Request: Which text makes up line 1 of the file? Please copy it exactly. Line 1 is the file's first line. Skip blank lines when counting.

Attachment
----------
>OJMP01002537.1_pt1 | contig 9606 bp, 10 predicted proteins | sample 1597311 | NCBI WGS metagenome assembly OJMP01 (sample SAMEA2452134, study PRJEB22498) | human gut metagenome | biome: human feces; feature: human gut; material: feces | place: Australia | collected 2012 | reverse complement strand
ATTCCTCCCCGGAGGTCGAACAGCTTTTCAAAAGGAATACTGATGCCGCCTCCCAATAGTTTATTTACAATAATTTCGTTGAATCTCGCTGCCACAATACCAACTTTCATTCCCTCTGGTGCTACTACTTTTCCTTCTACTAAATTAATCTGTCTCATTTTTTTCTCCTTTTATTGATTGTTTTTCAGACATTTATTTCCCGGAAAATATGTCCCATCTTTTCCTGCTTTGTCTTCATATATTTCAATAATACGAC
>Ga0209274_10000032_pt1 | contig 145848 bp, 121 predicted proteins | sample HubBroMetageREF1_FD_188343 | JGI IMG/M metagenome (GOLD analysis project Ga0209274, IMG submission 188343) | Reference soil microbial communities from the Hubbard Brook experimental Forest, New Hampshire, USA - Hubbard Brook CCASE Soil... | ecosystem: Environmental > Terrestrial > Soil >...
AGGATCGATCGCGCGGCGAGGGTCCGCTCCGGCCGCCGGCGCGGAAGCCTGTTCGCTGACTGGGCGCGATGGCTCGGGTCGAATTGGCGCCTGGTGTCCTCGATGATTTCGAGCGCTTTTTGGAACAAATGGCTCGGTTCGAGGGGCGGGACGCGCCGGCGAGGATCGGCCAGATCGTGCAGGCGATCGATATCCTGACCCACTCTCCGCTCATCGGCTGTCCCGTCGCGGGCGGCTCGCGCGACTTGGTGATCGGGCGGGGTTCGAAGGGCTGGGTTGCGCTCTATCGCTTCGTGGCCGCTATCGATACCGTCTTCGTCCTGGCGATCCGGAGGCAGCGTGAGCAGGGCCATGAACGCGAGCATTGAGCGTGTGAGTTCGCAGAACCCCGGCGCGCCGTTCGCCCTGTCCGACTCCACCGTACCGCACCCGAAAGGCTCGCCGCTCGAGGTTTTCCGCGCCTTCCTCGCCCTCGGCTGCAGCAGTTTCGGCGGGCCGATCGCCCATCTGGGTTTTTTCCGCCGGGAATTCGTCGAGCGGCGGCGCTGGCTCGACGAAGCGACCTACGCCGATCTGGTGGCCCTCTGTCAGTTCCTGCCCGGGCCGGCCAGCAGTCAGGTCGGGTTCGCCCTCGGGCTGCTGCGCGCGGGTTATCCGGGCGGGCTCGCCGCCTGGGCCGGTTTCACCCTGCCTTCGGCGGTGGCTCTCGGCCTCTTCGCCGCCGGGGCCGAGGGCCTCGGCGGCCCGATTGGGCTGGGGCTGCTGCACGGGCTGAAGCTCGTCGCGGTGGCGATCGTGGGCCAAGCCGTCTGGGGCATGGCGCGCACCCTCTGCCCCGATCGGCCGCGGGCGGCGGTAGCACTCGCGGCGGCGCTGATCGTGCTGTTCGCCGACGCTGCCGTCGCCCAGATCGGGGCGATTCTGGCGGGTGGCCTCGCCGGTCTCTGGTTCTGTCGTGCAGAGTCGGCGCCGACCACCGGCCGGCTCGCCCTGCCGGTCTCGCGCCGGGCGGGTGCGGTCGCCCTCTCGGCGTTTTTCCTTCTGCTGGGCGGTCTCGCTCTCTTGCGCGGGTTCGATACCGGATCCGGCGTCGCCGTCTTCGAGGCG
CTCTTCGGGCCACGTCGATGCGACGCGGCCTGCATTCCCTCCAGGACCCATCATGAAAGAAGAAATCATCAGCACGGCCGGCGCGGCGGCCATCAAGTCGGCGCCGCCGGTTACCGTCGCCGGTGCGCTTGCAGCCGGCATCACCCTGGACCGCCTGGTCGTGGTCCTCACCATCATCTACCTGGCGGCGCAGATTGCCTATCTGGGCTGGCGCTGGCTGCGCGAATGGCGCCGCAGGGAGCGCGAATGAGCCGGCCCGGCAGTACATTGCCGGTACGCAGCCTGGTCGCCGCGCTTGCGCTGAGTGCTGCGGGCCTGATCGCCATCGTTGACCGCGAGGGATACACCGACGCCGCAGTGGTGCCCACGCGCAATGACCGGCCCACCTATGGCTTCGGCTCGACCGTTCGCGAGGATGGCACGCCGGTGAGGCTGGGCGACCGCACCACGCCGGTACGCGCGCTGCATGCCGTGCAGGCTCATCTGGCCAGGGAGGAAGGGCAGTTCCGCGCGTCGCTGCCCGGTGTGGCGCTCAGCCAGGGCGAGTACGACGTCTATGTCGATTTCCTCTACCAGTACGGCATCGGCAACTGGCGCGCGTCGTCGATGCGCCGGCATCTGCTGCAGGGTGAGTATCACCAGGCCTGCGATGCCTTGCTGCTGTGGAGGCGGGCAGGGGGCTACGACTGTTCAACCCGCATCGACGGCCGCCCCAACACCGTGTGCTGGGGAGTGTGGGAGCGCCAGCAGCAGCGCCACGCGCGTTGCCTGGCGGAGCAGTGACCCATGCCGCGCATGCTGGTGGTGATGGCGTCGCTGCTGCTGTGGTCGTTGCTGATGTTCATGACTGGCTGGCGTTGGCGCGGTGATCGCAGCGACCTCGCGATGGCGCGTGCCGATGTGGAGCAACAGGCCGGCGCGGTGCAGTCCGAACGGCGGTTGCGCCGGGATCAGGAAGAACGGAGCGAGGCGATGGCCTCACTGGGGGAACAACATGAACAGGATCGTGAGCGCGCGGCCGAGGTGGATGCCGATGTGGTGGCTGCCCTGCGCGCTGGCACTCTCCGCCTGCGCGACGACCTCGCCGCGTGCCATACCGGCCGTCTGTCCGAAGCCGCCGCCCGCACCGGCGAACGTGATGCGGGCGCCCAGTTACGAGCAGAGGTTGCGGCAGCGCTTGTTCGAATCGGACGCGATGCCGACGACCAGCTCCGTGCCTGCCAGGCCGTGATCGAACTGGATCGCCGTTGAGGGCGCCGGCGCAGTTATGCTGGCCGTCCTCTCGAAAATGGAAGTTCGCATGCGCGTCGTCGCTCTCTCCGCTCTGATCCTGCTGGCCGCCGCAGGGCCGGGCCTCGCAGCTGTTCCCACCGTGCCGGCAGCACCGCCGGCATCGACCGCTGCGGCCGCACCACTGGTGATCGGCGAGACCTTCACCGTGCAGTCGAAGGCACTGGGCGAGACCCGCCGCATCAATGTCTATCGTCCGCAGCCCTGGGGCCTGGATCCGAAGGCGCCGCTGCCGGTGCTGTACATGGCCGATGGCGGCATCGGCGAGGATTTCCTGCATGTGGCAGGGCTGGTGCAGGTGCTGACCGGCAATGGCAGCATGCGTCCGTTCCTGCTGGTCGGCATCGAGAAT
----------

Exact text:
>OJMP01002537.1_pt1 | contig 9606 bp, 10 predicted proteins | sample 1597311 | NCBI WGS metagenome assembly OJMP01 (sample SAMEA2452134, study PRJEB22498) | human gut metagenome | biome: human feces; feature: human gut; material: feces | place: Australia | collected 2012 | reverse complement strand